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Chasing My Pro Card

By Molly Higgins | Aug. 20, 2014, 12 a.m. (ET)

After our six-week training block in Vitoria, Spain, Kirsten Kasper and I arrived in Detroit, Mich., on Tuesday for the Detroit EDR on Saturday. We were greeted by our host family, the Evensons, whom I cannot thank enough for essentially adopting four triathletes all week as their own. It is experiences like these that make traveling around the country so special, as a reminder of home away from home. 

Coming into this race, the goal was to earn my pro card, by placing in the top three in order to move up to the ITU circuit.  I competed in my first EDR back in June in Monroe, just two-and-a-half weeks after I began training. After the intense training camp in Spain, honing and challenging both my skills and endurance, I felt more confident for this race. 

The night before the race, we were lucky to hear Barb Lindquist speak about her journey from swimmer to Olympic triathlete to mother. Her words hit home when she spoke about treating second chances as a gift and knowing that God and those most important to you will always love you despite the outcome of any given race. As a recent college graduate and runner, this is certainly my second chance at competing at the highest level, one which I will forever be thankful for as I try to make the most of every opportunity. Barb’s words touched me and lit an extra fire as well as provided comfort going into the race the next morning. 

The alarm sounded way before the crack of dawn, at 4:50 a.m. to be exact (thank you again to Kirk, AJ, and Kylie for enduring that early morning with nothing but smiles), and we were off to Bell Isle for the race. Once our warmup began, it was essentially non-stop movement until we were lined up on the beach start and gun went off. 

We hit the current and choppy water maybe 25 meters out from the first buoy. I lost a set of feet at the buoy after getting swum over and pushed backwards, but that is part of triathlon. I came out of the water in fourth position, right with another swimmer and we exited transition together as the first chase pack. However, just as I mounted my bike, my rubber bands snapped, my shoes started flipping and I floundered. It took too long to fix this blunder, and my partner out of transition pulled away and was chasing after another rider ahead. I rode hard to try and catch up, knowing I wanted to get my feet in my shoes in order to sprint faster out of my saddle to catch them. But one shoe unclipped and the other strap was twisted. More fumbling, and more lost time. Once I got out of my saddle to sprint, the gap was too big to close. I settled in, tried to get in a rhythm to ride the rest of the three loops solo.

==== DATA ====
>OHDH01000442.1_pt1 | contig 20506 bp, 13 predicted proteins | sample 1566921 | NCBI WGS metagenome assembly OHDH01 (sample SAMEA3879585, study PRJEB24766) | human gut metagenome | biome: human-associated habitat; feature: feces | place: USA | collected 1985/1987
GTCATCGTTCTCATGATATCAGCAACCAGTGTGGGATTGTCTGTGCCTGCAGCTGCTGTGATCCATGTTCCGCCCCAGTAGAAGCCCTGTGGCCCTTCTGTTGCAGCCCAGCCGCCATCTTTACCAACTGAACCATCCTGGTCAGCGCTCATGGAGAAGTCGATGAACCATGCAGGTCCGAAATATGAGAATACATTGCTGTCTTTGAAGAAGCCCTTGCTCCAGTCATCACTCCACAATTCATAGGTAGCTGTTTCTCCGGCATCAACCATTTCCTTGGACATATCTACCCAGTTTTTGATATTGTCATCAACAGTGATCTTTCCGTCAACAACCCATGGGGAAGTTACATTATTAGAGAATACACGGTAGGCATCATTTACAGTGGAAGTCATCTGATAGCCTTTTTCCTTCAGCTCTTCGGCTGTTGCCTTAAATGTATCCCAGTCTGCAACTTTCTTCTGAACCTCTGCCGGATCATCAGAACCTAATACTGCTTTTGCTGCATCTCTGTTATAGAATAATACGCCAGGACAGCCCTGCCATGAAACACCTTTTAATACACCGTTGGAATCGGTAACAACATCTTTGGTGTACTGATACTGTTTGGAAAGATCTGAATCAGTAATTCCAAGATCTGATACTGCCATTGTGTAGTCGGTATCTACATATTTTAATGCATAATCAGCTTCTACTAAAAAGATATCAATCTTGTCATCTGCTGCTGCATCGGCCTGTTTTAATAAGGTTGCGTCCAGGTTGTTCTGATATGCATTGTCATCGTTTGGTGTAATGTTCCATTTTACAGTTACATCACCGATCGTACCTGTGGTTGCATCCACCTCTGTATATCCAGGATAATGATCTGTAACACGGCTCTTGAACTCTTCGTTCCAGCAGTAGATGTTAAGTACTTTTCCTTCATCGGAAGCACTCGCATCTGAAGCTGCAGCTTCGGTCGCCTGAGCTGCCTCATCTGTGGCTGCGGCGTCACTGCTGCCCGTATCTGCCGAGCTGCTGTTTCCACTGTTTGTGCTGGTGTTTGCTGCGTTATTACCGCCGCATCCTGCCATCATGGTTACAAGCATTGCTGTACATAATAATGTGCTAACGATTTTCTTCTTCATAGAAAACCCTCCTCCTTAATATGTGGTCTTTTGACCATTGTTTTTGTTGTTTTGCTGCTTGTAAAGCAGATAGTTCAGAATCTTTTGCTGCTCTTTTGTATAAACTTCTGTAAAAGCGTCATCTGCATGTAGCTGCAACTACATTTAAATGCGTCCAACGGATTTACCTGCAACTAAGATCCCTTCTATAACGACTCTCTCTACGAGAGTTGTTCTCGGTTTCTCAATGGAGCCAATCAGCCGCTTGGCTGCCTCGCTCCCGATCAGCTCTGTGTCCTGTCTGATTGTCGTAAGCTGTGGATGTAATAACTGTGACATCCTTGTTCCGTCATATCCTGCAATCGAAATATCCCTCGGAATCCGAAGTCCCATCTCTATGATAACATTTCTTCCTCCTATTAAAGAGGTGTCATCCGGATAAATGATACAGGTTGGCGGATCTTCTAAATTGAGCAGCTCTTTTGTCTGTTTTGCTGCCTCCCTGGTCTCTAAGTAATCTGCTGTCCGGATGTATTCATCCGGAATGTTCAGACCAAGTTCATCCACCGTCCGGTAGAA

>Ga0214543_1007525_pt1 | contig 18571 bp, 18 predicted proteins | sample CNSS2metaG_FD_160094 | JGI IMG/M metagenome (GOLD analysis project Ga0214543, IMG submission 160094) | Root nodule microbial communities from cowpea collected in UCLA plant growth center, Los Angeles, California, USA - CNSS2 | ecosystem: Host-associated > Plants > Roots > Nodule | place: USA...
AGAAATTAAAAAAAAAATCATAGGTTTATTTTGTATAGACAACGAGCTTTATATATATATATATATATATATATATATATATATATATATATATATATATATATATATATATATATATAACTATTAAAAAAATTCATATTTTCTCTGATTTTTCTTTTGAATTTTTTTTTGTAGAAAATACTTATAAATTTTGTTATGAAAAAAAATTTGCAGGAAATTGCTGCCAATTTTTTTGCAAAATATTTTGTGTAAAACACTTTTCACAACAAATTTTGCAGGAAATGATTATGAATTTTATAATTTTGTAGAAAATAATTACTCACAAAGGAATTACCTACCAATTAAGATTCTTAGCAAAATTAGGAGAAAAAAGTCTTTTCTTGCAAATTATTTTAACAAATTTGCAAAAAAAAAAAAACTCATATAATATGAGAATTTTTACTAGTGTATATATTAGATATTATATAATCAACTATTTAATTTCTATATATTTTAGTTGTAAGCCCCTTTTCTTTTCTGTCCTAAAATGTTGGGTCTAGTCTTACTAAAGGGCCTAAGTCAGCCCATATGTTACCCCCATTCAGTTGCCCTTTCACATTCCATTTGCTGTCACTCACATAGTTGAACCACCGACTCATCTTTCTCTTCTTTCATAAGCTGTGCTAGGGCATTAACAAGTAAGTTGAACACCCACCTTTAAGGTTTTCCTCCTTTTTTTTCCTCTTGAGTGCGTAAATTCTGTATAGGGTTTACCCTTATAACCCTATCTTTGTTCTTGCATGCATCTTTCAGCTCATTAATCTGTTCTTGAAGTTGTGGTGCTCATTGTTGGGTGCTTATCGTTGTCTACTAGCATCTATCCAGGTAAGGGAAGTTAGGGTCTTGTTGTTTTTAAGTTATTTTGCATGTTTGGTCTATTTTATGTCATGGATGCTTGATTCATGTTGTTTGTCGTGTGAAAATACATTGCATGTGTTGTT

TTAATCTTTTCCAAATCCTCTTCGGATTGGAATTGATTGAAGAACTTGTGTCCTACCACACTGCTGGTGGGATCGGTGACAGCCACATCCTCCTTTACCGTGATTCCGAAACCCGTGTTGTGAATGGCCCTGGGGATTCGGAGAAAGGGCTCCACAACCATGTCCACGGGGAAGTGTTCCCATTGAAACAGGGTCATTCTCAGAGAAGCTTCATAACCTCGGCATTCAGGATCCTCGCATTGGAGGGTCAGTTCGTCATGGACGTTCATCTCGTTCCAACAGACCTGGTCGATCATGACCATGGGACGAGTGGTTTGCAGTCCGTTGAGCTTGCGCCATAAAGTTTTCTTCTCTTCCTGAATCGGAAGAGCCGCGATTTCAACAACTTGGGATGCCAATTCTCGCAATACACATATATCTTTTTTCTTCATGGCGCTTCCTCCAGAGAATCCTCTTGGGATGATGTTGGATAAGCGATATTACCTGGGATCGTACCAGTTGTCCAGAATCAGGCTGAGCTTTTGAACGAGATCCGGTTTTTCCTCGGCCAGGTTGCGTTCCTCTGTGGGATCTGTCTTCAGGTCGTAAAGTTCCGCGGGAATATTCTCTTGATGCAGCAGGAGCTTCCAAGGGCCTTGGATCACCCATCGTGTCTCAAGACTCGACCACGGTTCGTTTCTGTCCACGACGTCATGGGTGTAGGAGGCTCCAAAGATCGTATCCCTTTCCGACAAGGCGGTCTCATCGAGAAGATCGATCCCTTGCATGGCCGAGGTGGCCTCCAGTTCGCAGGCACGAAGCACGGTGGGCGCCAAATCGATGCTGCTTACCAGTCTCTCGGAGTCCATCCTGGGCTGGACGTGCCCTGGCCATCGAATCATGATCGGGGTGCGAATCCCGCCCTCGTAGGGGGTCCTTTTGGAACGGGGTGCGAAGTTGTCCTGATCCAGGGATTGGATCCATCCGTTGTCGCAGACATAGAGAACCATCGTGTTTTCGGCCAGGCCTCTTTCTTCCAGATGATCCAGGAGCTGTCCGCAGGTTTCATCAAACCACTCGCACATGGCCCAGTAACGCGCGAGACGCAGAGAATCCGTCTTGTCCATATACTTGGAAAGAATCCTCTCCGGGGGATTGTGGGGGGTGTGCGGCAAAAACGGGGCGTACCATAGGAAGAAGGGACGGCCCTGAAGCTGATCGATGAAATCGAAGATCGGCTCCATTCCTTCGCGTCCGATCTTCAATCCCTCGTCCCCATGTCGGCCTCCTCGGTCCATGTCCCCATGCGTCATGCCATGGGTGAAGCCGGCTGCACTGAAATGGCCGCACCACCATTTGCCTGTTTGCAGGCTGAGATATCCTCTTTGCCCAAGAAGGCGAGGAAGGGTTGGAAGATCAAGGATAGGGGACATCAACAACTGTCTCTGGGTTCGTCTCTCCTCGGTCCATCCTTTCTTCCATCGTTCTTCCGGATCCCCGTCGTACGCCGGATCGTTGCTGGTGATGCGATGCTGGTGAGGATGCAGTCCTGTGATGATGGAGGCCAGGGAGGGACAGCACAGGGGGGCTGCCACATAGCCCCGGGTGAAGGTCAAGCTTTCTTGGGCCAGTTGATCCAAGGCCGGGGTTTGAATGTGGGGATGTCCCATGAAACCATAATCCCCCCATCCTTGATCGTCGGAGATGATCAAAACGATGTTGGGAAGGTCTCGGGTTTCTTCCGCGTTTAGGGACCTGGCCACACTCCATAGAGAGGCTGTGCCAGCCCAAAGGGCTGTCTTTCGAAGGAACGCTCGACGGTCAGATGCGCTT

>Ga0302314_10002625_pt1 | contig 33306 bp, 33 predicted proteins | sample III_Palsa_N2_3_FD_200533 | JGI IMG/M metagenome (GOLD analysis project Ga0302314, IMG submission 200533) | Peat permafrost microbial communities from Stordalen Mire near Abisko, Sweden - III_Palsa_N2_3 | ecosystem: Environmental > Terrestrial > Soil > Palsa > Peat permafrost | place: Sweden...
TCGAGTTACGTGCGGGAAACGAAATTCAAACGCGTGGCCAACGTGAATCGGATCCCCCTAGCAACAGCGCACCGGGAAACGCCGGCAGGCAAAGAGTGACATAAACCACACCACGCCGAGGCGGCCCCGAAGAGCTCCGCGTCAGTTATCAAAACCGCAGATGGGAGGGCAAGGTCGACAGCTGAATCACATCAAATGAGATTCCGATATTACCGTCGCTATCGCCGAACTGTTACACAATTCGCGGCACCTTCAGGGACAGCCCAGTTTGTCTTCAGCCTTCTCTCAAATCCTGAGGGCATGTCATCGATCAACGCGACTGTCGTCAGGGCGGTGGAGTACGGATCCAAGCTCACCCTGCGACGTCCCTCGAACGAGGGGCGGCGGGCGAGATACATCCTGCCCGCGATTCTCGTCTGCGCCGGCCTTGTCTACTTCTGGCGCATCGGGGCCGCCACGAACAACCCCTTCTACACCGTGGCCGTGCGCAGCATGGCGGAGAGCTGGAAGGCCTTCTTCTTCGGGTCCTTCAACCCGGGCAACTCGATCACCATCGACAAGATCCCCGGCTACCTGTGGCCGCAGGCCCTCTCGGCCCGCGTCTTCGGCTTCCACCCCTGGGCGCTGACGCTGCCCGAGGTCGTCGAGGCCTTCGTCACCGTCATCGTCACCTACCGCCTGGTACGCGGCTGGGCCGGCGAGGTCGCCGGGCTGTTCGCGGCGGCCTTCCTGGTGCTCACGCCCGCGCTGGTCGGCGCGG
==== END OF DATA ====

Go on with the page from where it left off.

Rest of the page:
Coming off the bike into the run, I knew I was about two minutes back from third place. I tried not to be discouraged and focus on getting into a good running rhythm. About one-kilometer in, I felt really good and began looking ahead to chase. Just after the first lap, I caught one of the girls ahead of me. Barb and Kirk were great with telling me how far back I was, keeping my fight alive. Despite kicking hard to the finish, the gap from the bike was too large to overcome. With a DQ ahead of me, I finished fourth overall. While one of the girls ahead did have her pro card already, I still was not within five-percent of Kirsten, who won, which left me short of achieving my pro card. Needless to say, this was a very disappointing finish, especially given that the outcome was not necessarily fitness based, but a 10-20 second skills mistake that led to a two minute deficit on the bike.

ITU races are the unity of skills and fitness and one mistake can be costly. No matter what happens, you race all out to the finish, and hope it is enough. On Saturday, it wasn’t enough for me. This was a hard result to swallow, knowing that my hard work hadn’t come to fruition yet and I would probably not be able to compete in some bigger races this season; I still felt like I had so much to prove. However, reflecting now it lights a fire for each day of training, to improve my skills and get stronger, to gain a sense of patience and respect for the sport. Anything worth having is worth waiting for and fighting for. After Detroit and entering this next training block, I have the patience to wait, but also the will to fight.